In this case, the insta-math is easy. I say nothing.

This was a very minor incident, and I won’t belabor the point by recounting others, some of which had much more significant consequences. Most women I know get very good at doing the insta-math and decide, in the vast majority of situations where they experience unconscious bias, that the cost outweighs the benefit when it comes to speaking up. So they stay quiet and move on. When it comes to officially reporting incidents to HR, @suedecker points out in her post that many women choose not to report because they do their own math and decide the distraction is not worth it.

This is all to say that just because you don’t hear about instances of bias against women all the time doesn’t mean they aren’t happening all the time.

More and more women are now sharing their stories, which they likely would not have shared 10 or 20 years ago, and which deeply resonate. One that stood out for me recently was the post by Emma Tessler, Founder and COO of Dating Ring, the company being followed as part of the excellent @podcaststartup.

She recounts with both humor and horror her experience of having an investor offer her money while simultaneously wrapping his arm around her to rest his hand on her “sideboob”. That experience, of having a man in a position of relative authority make an unwanted sexual gesture that is just subtle enough that you question your own sense of outrage and disgust, is an experience many women have had. But when they do the insta-math, they will often choose not to talk about it, at the moment or after. I can only imagine that as the shock wore off and the investor’s hand lingered on her sideboob, that there was part of her that wanted to say “get your fucking hand off my boob!”, but imagine the cost of saying something like that in the moment. I am not surprised she chose not to say anything then. And it took great courage to speak publicly even after the incident.

A very recent post I enjoyed was from Andrea Barrica (@abarrica) on how to crash an all male investor panel. She noted in her post that on the second day of the conference she was attending, “a male founder on stage made a joke about how data centers were like women. ‘They are powerful… and, like women, very expensive…’”. That “joke” implies a way of defining women that is not funny at all.

Moving to the Tim Hunt incident…His comments were uttered publicly in a context where women around the world still deal routinely with unconscious bias at best, and blatant sexism and discrimination at worst. Comments from a prominent white male scientist that so starkly reveal the biases that women experience routinely, but which most often go unmentioned, are bound to engender (pun intended) a reaction. Then add social media to the mix where the insta-math calculations are very different. The cost to any woman for adding a tweet to a storm of responses is negligible, and the benefit of sharing a sense of community with women who care deeply about their work and want to celebrate it is high.

You end up with an explosion of tweets that might feel unwarranted and unfair if you’re Tim Hunt, but the reality is that the effusion of posts was not about him, or denigrating his work, or trying to tear him down individually. Those posts were about acknowledging and celebrating all the myriad ways women lead scientific endeavors in spite of the obstacles they face. And the women who posted brought humor and a spirit of playfulness to the dialogue, much more than anger and frustration.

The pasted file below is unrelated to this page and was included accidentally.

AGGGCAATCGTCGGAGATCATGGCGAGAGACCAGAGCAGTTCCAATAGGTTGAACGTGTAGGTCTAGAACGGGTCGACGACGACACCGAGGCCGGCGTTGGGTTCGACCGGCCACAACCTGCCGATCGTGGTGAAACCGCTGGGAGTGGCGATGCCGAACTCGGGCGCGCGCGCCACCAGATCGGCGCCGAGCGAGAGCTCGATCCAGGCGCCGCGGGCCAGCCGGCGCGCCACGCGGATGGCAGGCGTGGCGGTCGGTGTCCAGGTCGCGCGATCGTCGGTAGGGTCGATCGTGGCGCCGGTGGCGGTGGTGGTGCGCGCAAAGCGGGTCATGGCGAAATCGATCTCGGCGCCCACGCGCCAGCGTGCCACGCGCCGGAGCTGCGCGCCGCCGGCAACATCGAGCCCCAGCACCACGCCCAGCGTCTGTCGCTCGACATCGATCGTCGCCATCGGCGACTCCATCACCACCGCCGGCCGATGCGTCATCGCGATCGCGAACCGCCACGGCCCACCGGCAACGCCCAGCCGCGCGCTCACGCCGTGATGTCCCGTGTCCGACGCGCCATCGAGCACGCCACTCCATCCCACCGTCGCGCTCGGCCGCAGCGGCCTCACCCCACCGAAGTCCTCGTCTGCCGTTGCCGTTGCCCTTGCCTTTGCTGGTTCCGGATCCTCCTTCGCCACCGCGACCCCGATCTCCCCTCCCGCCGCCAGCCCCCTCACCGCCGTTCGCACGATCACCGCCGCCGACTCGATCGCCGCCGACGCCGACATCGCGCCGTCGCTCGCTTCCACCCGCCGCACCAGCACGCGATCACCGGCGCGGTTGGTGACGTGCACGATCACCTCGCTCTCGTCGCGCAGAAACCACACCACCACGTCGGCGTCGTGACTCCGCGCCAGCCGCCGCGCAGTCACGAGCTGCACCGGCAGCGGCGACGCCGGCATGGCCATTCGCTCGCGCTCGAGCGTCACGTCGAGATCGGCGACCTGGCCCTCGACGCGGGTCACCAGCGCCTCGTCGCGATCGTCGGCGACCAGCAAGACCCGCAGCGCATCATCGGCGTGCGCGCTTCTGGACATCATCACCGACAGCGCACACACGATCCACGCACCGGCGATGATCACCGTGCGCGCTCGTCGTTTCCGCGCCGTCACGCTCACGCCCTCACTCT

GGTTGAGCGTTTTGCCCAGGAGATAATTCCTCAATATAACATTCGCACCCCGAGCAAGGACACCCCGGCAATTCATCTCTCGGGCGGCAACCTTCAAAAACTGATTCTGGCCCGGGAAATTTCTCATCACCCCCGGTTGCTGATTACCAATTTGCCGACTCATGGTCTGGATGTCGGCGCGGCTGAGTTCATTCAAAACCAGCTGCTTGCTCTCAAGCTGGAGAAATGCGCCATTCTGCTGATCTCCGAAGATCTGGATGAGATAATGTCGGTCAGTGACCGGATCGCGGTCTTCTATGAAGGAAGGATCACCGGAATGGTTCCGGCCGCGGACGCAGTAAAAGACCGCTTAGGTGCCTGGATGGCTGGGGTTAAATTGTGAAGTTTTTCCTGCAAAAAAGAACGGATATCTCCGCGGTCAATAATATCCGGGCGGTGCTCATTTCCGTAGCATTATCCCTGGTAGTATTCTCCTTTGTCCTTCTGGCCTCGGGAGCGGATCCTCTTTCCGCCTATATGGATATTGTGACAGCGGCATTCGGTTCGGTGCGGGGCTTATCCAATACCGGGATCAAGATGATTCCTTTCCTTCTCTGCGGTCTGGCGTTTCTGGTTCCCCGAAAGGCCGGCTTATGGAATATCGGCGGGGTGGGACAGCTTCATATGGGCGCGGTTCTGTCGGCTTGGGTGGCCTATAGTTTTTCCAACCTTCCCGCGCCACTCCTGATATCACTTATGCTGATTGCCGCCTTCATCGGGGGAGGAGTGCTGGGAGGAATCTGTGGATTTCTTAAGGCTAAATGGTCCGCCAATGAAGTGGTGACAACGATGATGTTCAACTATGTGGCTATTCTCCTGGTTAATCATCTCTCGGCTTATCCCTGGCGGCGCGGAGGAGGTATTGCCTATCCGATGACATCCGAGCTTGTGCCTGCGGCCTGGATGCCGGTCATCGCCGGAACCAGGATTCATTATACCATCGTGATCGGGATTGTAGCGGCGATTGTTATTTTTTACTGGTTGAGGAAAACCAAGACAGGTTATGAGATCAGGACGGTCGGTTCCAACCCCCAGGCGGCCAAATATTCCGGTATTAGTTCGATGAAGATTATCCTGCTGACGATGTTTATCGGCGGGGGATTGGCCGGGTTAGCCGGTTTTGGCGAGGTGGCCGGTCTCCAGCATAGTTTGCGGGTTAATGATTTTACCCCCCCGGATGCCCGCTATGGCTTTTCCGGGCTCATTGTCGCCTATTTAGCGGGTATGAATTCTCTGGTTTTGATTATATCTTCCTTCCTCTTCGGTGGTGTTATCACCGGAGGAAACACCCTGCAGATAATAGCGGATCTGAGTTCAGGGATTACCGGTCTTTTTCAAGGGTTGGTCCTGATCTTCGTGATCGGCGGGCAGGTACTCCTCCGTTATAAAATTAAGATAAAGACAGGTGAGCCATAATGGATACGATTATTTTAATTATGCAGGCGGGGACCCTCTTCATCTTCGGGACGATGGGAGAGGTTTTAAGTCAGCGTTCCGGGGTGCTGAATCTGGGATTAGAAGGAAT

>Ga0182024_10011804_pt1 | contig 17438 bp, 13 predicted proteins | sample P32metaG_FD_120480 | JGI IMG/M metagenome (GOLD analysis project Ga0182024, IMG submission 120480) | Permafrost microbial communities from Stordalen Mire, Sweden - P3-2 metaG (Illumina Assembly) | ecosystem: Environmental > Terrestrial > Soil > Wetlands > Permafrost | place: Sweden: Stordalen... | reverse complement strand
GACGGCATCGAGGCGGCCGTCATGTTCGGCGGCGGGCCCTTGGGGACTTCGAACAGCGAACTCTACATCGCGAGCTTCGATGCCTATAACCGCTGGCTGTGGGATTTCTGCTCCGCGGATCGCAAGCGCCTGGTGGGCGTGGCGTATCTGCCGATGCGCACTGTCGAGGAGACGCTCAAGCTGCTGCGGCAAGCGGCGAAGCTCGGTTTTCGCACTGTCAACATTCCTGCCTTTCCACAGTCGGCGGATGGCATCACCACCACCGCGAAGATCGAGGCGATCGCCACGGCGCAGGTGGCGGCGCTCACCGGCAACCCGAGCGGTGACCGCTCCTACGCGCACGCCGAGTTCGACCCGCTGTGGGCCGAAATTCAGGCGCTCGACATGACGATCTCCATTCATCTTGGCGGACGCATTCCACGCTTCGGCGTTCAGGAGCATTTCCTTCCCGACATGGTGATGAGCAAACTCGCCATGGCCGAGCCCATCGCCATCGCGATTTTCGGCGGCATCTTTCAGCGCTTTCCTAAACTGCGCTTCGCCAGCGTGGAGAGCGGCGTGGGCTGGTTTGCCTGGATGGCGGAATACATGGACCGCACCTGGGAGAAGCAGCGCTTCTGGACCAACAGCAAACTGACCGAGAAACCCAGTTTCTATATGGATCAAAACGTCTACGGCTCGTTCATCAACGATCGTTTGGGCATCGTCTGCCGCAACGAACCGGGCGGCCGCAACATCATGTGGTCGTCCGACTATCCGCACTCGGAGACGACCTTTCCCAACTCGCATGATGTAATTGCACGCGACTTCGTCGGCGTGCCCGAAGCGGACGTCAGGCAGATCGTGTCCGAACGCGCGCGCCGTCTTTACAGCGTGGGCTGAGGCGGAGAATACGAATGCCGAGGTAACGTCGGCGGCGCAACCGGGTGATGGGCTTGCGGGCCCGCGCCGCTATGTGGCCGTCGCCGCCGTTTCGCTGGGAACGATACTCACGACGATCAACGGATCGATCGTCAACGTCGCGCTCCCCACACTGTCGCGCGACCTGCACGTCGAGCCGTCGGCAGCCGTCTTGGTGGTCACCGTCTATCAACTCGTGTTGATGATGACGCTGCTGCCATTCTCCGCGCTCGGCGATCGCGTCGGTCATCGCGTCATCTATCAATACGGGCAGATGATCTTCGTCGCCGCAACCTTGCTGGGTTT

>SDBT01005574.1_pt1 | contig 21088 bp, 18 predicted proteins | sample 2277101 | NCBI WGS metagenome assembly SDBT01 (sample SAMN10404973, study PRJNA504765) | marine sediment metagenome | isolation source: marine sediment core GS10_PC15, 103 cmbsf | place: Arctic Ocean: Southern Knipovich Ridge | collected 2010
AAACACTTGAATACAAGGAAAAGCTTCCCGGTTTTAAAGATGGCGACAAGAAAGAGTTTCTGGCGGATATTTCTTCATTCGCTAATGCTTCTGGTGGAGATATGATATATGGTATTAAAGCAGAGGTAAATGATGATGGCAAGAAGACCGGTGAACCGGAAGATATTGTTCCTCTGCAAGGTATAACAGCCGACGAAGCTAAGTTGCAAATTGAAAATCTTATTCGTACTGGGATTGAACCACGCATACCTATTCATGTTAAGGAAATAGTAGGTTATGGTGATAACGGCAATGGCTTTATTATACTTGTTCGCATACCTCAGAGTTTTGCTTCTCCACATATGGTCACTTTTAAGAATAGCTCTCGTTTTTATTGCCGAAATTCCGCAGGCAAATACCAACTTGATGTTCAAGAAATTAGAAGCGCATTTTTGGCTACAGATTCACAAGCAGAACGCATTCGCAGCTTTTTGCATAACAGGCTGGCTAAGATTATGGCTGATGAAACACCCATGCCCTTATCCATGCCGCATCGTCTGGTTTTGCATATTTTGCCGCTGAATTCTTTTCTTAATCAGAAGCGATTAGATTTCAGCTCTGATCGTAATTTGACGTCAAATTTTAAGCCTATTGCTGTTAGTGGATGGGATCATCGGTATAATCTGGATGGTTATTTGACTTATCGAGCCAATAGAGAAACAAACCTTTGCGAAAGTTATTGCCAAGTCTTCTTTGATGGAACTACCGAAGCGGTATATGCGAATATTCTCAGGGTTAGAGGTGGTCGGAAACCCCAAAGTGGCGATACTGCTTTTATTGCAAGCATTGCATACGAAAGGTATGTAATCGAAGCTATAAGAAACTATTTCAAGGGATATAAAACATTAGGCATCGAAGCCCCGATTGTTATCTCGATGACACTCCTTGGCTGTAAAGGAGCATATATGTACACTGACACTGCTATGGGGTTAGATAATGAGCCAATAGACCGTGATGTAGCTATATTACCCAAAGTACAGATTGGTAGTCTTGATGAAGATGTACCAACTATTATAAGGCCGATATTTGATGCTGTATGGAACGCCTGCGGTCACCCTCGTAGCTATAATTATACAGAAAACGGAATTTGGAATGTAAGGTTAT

In my view, #distractinglysexy was not a Tim Hunt witch hunt (yes, I picked that word intentionally, too), but a completely understandable, spontaneous, collective outburst of women who work in a world where silence is too often the logical response to subtle and even blatant bias.

In my exuberance about all the awesome tweets I was reading, I didn’t think about the thousands of men out there who would be reading the same tweets and feel incensed at the injustice of this one poor man being pilloried for a single comment he made in bad taste. If you don’t look at the situation from the perspective of millions of women who work everyday in a world where unconscious bias against women in science and technology is pervasive, you see only this one man and what happened to him. I hope some people out there, men in particular, who have only been looking at this situation from Tim Hunt’s perspective, will try to open their minds to the way systemic bias impacts your female colleagues and see the whole event from that lens.

I assume most men out there, including @sama, have good intentions when it comes to supporting women in STEM, and I appreciate those intentions and it is in the spirit of fostering them that I write this post. I also know there are some who will read the #distractinglysexy thread, and posts like mine, and think “stop already you whining bitches, with your ‘woman run business’ advantages, and your $125M Intel Capital fund just for women, and and just leave men the fuck alone”. You may think this is extreme, but I have absolutely no doubt there are many, many dudes out there who are thinking some version of that even as they read this (well, they’ve probably stopped reading a number of paragraphs ago).

I do not think it was at all intentional, but the tweet last Monday from @sama gives all these real misogynists out there a voice (even if @sama does not intend to speak for them), a sense of shared indignation, a validation and vindication for the anger they feel about the unjust treatment of men. Sigh. And that is what makes my stomach burn.

But I can’t stay there for long! I have contract redlines to review, cashflow management to consider, and a sales pipeline to feed. I will go read some @smrtgrls posts to cheer myself up and get back to the work I care about deeply.